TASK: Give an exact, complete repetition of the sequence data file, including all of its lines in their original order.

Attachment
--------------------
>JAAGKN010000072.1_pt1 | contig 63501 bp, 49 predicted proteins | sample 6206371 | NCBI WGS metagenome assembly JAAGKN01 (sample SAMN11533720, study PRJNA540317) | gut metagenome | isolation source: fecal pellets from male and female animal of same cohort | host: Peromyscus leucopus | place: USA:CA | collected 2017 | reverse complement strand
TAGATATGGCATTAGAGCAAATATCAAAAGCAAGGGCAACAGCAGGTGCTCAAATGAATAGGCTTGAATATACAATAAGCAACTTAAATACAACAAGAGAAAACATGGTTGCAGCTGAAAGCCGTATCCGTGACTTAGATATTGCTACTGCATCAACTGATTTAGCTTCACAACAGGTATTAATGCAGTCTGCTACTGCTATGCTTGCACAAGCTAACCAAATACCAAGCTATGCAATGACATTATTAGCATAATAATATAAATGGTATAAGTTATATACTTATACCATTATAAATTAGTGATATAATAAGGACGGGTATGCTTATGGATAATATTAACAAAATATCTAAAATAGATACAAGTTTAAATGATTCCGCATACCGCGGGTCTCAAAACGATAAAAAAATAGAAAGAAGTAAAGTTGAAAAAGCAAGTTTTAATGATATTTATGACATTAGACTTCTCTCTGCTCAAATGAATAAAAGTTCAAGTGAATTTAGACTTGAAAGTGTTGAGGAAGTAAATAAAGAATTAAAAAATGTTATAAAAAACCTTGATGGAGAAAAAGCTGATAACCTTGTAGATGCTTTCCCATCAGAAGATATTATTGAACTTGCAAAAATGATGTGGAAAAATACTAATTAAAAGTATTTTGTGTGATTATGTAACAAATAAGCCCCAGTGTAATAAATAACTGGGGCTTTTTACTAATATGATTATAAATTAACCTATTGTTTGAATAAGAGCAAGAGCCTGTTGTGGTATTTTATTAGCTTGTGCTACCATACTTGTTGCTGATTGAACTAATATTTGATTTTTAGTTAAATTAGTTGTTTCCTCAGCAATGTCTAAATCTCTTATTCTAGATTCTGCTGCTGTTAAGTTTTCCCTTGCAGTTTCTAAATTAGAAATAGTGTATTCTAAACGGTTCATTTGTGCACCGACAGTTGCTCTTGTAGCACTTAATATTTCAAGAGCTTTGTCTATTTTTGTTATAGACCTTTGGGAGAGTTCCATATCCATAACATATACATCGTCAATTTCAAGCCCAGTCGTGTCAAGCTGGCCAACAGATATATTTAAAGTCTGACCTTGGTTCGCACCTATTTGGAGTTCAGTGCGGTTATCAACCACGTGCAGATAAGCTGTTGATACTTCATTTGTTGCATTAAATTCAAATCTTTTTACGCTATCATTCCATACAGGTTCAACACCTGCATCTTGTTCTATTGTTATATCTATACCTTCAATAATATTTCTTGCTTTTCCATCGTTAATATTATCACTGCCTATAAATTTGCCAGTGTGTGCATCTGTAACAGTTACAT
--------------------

>JAAGKN010000072.1_pt1 | contig 63501 bp, 49 predicted proteins | sample 6206371 | NCBI WGS metagenome assembly JAAGKN01 (sample SAMN11533720, study PRJNA540317) | gut metagenome | isolation source: fecal pellets from male and female animal of same cohort | host: Peromyscus leucopus | place: USA:CA | collected 2017 | reverse complement strand
TAGATATGGCATTAGAGCAAATATCAAAAGCAAGGGCAACAGCAGGTGCTCAAATGAATAGGCTTGAATATACAATAAGCAACTTAAATACAACAAGAGAAAACATGGTTGCAGCTGAAAGCCGTATCCGTGACTTAGATATTGCTACTGCATCAACTGATTTAGCTTCACAACAGGTATTAATGCAGTCTGCTACTGCTATGCTTGCACAAGCTAACCAAATACCAAGCTATGCAATGACATTATTAGCATAATAATATAAATGGTATAAGTTATATACTTATACCATTATAAATTAGTGATATAATAAGGACGGGTATGCTTATGGATAATATTAACAAAATATCTAAAATAGATACAAGTTTAAATGATTCCGCATACCGCGGGTCTCAAAACGATAAAAAAATAGAAAGAAGTAAAGTTGAAAAAGCAAGTTTTAATGATATTTATGACATTAGACTTCTCTCTGCTCAAATGAATAAAAGTTCAAGTGAATTTAGACTTGAAAGTGTTGAGGAAGTAAATAAAGAATTAAAAAATGTTATAAAAAACCTTGATGGAGAAAAAGCTGATAACCTTGTAGATGCTTTCCCATCAGAAGATATTATTGAACTTGCAAAAATGATGTGGAAAAATACTAATTAAAAGTATTTTGTGTGATTATGTAACAAATAAGCCCCAGTGTAATAAATAACTGGGGCTTTTTACTAATATGATTATAAATTAACCTATTGTTTGAATAAGAGCAAGAGCCTGTTGTGGTATTTTATTAGCTTGTGCTACCATACTTGTTGCTGATTGAACTAATATTTGATTTTTAGTTAAATTAGTTGTTTCCTCAGCAATGTCTAAATCTCTTATTCTAGATTCTGCTGCTGTTAAGTTTTCCCTTGCAGTTTCTAAATTAGAAATAGTGTATTCTAAACGGTTCATTTGTGCACCGACAGTTGCTCTTGTAGCACTTAATATTTCAAGAGCTTTGTCTATTTTTGTTATAGACCTTTGGGAGAGTTCCATATCCATAACATATACATCGTCAATTTCAAGCCCAGTCGTGTCAAGCTGGCCAACAGATATATTTAAAGTCTGACCTTGGTTCGCACCTATTTGGAGTTCAGTGCGGTTATCAACCACGTGCAGATAAGCTGTTGATACTTCATTTGTTGCATTAAATTCAAATCTTTTTACGCTATCATTCCATACAGGTTCAACACCTGCATCTTGTTCTATTGTTATATCTATACCTTCAATAATATTTCTTGCTTTTCCATCGTTAATATTATCACTGCCTATAAATTTGCCAGTGTGTGCATCTGTAACAGTTACAT